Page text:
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Opamp Configurations - Integrator

If you replace the feedback resistor with a capacitor, you get an integrating amplifier.

In math, an integration operation is basically the area under a curve. If we have a voltage vs time graph, and the voltage remains constant, the integral of that will be the voltage times the time it stays at that level. As you can see, the longer the time the voltage remains constant, the higher the integral will be.

Back to our integrator, as the input voltage is applied to the inverting input via an input resistor that creates an input current. The Opamp will try to compensate the current by creating a voltage across the feedback element enough to make a current flow equal to that at the input to conform to the current rule: the inputs draw virtually no current.

In the simple inverting amplifier, the feedback resistor developed a constant current at a constant voltage at the output with respect to the inverting input, tied to ground. This time however, the feedback element is a capacitor; an element that can store charge, charge that eventually develops a voltage across it as it gets more and more charged.

If we apply a constant voltage at the input, a current flows through the input resistor. This current the opamp tries to compensate by creating a voltage at the capacitor to induce a current equal to that of the input. If the capacitor is initially completely discharged, the voltage across it is 0v, and its "resistance" is infinite since it is effectively insulating both sides so no current flows.

The gain is initially infinite, since Rfb/Rin tends to infinity by action of Rfb being infinity. This makes the output voltage go down quickly in a small amount of time (remember that the opamp is acting in an inverting configuration). As the capacitor starts charging, the charges entering the out plate of the capacitor push the charges on the other side, effectively creating a current across the capacitor, enough to counteract the input current.

As the charges build up inside the capacitor, a voltage develops across it in opposition of the output voltage, making it seem as if less voltage is applied to it, slowing down the amount of charges getting into the capacitor.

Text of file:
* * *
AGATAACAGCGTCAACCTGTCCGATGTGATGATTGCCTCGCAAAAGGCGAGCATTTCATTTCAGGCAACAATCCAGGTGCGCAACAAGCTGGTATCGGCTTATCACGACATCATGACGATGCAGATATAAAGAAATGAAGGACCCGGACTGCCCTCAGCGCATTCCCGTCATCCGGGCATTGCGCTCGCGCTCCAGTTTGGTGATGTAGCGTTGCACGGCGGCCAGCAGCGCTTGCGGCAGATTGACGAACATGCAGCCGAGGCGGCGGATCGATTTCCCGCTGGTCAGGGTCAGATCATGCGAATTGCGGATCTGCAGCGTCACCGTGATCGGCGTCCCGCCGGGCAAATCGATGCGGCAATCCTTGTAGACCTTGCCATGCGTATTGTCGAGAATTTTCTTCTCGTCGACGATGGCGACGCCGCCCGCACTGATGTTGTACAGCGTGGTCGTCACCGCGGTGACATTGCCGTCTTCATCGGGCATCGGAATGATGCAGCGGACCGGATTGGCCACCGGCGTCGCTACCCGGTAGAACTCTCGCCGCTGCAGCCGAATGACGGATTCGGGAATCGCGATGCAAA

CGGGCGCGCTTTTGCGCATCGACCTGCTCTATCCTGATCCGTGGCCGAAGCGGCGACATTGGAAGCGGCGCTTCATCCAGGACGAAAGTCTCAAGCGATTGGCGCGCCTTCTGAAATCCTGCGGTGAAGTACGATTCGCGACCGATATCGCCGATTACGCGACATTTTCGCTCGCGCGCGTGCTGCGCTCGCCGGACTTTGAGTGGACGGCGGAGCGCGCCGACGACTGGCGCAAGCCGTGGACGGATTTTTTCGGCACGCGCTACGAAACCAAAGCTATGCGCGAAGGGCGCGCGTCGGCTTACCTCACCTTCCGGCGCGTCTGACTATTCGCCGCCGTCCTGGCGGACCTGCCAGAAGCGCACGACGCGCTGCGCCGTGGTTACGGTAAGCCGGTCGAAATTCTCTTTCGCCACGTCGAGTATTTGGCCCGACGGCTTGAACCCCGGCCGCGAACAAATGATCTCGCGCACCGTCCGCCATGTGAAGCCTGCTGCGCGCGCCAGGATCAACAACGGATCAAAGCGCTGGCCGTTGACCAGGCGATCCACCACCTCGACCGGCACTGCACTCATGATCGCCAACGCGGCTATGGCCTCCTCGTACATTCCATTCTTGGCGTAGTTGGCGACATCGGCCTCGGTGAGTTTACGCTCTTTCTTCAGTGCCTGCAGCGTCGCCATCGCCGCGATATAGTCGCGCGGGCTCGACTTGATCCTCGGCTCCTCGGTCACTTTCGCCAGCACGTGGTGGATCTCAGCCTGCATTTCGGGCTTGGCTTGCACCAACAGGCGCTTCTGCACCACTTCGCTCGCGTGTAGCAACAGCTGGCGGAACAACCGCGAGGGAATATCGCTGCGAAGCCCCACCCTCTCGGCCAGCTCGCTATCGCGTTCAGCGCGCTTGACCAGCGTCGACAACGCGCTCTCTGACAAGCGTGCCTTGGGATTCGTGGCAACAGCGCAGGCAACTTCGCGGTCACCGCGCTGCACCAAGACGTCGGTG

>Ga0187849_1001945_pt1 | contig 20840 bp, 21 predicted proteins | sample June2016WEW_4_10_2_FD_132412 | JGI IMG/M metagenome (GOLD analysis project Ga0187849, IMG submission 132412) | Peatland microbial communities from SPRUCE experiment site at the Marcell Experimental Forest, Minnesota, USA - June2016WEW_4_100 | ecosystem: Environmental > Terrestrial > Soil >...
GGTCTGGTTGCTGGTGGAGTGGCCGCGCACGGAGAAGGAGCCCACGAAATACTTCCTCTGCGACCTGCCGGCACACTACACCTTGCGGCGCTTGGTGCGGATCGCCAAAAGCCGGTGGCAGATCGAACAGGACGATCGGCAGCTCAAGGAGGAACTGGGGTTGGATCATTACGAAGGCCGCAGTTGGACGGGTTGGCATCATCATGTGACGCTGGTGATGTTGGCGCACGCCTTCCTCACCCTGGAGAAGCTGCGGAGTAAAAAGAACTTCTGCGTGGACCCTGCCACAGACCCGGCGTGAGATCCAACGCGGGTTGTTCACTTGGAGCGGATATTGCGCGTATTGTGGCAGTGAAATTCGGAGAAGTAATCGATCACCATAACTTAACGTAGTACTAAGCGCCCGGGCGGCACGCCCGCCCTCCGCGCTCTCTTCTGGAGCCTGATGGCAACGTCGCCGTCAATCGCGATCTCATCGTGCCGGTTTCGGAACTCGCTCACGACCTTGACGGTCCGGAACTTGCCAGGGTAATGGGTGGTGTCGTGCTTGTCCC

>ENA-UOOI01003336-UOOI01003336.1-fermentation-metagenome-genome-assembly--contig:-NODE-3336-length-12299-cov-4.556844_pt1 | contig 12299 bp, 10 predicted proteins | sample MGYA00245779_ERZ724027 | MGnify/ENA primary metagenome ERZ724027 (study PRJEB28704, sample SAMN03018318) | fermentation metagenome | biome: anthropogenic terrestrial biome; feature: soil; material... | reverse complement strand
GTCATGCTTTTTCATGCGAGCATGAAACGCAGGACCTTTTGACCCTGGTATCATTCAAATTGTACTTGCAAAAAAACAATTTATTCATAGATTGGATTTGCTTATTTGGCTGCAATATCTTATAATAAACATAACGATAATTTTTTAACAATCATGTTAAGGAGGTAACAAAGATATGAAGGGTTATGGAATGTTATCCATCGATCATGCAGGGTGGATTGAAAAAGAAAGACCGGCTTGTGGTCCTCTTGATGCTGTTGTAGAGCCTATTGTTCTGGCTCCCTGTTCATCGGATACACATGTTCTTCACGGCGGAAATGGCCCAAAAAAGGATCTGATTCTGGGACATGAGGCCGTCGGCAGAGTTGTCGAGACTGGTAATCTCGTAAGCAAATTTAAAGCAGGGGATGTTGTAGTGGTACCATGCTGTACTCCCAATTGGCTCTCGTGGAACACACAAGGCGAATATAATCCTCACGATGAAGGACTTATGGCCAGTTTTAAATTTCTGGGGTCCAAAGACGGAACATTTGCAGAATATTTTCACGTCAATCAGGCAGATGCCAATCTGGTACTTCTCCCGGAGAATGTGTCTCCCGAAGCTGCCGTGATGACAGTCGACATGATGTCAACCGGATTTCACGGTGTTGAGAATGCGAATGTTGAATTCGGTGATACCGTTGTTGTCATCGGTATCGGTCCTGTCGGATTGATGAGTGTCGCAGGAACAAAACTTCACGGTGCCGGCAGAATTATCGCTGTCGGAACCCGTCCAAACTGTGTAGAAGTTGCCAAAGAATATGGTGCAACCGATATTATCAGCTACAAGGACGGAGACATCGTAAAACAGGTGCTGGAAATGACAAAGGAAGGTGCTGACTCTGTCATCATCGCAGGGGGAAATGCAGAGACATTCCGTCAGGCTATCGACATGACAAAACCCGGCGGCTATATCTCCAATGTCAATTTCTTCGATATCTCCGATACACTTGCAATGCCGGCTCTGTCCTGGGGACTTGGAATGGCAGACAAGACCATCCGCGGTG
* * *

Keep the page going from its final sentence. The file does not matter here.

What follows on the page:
Less new charges going into the capacitor causes less charges being pushed out at the other plate. The Opamp tries to compensate by further lowering the voltage.

As you can see, the charges keep building up and the opamp is always trying to compensate by lowering the output voltage. At one point, the opamp will not be able to lower the output voltage, at which point it is said to be saturated.

The rate of charge of the capacitor depends on the current that is applied to it, and the current depends on the voltage and resistor at the input by ohms law I = V/R. The higher the voltage, the faster the capacitor charges and the output going lower, and the lower the input resistor the more current flows, charging the capacitor faster and resulting in the same faster lower output.

This action is the same as in the integration operation: the higher the value of the graph the higher the integral will be in the same amount of time.

Also if the input goes negative, the capacitor starts discharging and the output will go higher to compensate. If at any point the input goes to 0, the current through the input resistor will be zero, and the opamp will compensate by setting the output voltage at the same level as the capacitor voltage, in order to stop it from being charged or discharged.

Similar to what happens in an integration: if the graph crosses 0 and stays there, the integral will be the sum of areas up until that point and stay there for as long as the graph stays at zero. Also, if the graph goes lower than 0 then the integral will go lower because the area will be negative relative to 0.

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